Was it a mistake over the past generation to increasingly trust market forces to feed the world? Or are the problems that bedevil farmers today the residue of continued government interference in agricultural markets? Are current food prices a problem or the ultimate solution to future food needs? Does the world food system suffer from too much globalization or not enough?
In the search for answers to these questions, Washington is a Tower of Babel. Partisans of all stripes have seized on the crisis to justify their long-standing ideological positions on agriculture. Free-market proponents support a swift completion of the Doha Round of multilateral trade negotiations, which would cut American and European farm subsidies and allow developing countries to increase their food exports to rich countries. “The solution is to break the Doha Development Agenda impasse in 2008,” Zoellick said in April. Continue reading
“Over the last few years, colonialism, especially as pursued by Europeans, has enjoyed a revival in interest among both scholars and the general public. Although a number of new accounts cast colonial empires in a more favorable light than has generally been customary, others contend that colonial powers often leveraged their imbalance in power to impose institutional arrangements on the colonies that were adverse to long-term development. We argue here, however, that one of the most fundamental impacts of European colonization may have been in altering the composition of the populations in the areas colonized. The efforts of the Europeans often involved implanting ongoing communities who were greatly advantaged over natives in terms of human capital and legal status. Because the paths of institutional development were sensitive to the incidence of extreme inequality which resulted, their activity had long lingering effects. More study is needed to identify all of the mechanisms at work, but the evidence from the colonies in the Americas suggests that it was those that began with extreme inequality and population heterogeneity that came to exhibit persistence over time in evolving institutions that restricted access to economic opportunities and generated lower rates of public investment in schools and other infrastructure considered conducive to growth. These patterns may help to explain why a great many societies with legacies as colonies with extreme inequality have suffered from poor development experiences.”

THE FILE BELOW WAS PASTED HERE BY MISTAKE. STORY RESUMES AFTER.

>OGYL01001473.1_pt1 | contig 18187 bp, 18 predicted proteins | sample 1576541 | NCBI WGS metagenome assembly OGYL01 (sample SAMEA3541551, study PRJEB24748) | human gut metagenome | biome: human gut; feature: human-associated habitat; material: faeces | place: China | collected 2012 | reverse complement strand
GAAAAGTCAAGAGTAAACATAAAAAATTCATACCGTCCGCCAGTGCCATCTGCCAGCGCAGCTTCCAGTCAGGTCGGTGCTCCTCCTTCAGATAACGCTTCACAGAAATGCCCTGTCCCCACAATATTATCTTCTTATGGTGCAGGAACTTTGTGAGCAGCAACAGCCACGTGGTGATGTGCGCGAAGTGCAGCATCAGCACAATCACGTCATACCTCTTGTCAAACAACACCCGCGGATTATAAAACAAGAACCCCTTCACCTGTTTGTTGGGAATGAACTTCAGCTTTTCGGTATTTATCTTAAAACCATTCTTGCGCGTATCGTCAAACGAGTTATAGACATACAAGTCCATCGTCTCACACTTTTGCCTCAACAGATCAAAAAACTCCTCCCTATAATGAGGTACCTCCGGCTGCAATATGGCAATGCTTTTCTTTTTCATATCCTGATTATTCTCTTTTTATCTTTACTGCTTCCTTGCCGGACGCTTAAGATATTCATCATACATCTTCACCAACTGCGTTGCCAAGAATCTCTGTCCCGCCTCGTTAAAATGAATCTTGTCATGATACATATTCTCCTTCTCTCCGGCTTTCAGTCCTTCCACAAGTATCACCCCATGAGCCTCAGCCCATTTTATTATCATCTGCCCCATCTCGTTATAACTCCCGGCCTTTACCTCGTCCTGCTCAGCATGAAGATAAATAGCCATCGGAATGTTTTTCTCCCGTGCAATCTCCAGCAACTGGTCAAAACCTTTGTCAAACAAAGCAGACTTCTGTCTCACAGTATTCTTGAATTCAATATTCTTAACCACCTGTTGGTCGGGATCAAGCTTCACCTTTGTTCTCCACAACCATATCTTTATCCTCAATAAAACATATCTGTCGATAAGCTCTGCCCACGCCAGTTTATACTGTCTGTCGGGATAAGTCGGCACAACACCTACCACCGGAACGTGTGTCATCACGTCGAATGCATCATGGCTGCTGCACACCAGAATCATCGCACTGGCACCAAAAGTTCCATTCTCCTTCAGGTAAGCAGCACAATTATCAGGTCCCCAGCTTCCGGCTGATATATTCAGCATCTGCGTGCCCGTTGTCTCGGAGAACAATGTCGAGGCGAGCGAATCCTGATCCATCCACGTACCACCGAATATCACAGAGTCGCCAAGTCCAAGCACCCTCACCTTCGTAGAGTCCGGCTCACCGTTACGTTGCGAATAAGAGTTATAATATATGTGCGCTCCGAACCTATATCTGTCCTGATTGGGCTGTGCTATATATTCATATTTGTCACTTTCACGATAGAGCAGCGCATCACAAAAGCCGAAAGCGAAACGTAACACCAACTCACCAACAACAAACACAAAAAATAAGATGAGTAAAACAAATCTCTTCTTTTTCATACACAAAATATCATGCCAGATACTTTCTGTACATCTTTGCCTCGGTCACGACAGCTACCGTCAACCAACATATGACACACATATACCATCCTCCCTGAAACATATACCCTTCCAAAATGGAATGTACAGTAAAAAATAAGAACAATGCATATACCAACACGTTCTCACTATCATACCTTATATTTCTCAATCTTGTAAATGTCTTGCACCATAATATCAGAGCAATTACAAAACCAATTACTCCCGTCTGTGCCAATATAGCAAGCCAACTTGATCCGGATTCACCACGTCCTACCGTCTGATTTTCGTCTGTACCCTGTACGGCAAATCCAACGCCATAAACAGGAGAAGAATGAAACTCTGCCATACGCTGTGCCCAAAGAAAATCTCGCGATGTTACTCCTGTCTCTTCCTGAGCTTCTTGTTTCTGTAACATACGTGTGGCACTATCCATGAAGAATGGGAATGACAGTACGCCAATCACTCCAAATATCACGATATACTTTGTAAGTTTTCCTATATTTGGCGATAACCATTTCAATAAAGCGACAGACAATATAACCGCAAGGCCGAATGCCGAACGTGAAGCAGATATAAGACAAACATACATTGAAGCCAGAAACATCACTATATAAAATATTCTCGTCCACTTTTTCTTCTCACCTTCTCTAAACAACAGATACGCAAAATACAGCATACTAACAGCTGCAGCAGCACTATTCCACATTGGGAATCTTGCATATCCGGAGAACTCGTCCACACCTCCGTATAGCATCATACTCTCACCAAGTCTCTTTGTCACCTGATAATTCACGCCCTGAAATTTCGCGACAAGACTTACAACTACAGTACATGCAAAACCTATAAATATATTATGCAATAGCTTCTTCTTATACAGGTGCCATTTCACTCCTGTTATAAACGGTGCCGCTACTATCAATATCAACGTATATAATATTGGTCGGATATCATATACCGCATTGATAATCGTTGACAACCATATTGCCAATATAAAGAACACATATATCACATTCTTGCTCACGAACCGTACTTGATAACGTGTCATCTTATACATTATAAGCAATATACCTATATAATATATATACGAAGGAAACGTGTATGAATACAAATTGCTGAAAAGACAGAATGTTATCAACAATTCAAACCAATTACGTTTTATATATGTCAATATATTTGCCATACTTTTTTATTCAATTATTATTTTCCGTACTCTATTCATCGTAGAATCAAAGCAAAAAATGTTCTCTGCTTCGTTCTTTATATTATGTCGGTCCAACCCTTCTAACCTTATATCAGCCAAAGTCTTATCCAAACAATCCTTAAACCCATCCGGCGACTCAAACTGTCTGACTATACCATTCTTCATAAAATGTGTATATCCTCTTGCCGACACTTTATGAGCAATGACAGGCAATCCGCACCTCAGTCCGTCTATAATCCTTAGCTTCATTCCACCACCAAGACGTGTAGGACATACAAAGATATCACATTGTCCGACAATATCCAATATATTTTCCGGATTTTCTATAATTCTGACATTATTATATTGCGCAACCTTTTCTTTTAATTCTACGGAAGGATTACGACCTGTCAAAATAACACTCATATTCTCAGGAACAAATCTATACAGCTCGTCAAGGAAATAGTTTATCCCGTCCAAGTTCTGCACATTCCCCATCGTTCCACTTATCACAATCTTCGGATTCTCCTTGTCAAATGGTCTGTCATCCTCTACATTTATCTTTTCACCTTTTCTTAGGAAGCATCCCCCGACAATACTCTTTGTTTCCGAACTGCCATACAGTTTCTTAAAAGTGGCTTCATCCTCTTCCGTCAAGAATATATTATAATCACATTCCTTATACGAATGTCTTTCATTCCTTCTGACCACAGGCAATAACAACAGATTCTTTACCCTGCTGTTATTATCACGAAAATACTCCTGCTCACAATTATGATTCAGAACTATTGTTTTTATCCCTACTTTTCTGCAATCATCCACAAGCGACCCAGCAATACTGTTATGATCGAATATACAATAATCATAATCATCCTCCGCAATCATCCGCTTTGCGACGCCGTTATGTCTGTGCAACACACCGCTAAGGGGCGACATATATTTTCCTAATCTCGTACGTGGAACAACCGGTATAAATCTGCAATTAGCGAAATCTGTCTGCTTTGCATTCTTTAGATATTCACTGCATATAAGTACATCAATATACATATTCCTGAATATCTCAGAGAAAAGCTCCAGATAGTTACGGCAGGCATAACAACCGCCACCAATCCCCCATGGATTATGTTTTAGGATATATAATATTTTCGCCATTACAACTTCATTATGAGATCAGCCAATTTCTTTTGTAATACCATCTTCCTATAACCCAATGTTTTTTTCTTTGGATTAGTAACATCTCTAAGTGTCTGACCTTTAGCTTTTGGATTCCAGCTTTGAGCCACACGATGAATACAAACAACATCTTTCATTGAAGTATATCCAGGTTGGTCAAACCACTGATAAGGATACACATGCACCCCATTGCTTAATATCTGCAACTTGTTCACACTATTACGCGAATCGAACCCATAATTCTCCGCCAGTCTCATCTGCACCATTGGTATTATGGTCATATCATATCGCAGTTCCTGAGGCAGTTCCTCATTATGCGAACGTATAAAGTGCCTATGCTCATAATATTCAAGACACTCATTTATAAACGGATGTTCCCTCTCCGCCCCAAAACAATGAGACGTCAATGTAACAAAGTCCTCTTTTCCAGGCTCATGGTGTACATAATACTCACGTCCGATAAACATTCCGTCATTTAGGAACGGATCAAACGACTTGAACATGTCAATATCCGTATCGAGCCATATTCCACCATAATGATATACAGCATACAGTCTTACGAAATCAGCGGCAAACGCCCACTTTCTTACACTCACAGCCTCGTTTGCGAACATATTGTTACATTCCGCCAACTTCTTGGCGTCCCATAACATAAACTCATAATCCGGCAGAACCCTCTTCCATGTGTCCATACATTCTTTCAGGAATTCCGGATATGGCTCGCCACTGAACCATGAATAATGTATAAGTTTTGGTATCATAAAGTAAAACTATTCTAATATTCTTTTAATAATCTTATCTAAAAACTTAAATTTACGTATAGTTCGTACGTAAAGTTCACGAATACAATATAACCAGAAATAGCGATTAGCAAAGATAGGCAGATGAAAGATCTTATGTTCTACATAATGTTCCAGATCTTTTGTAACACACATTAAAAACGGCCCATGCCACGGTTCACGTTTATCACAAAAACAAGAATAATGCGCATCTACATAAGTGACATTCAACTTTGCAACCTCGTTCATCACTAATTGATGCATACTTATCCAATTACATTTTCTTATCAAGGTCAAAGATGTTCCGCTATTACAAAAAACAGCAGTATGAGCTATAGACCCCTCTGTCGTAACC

By Simon Caulkin
TO piece together the fragments of today’s worldwide crisis is to grapple with a sense of deja vu. The sweep of globalisation; strident inequalities (the Financial Times recently ran a breathless piece about the Bond-style security mechanisms built into the luxury homes of the international superclass — alongside stories of food riots); vast intervention by central banks to prop up the banking system; the origin of the crisis in the explosive mixture of masters and leftovers of the universe — what does all this remind you of?
It takes a reading of Francis Wheen’s concise and lucid Marx’s Das Kapital — a biography (Atlantic) for the penny to drop. The cantankerous ghost hovering over the global turmoil and glorying in the discomfiture of its chief agents is that of London’s Highgate Cemetery’s most eminent denizen and the UK’s great revolutionary.
The sense of the grinding of the gears of history, the shifting of the political and economic plates, comes straight from Karl Marx (although some might also want to add an element of Groucho). When the governor of the Bank of England talks of protecting people from the banks, and plaintively recommends that graduates should consider a career in industry as well as the City of London (financial sector), shimmering eerily through his remarks is the Gothic vision of alienation and auto-destruction that Marx outlined 150 years ago. Continue reading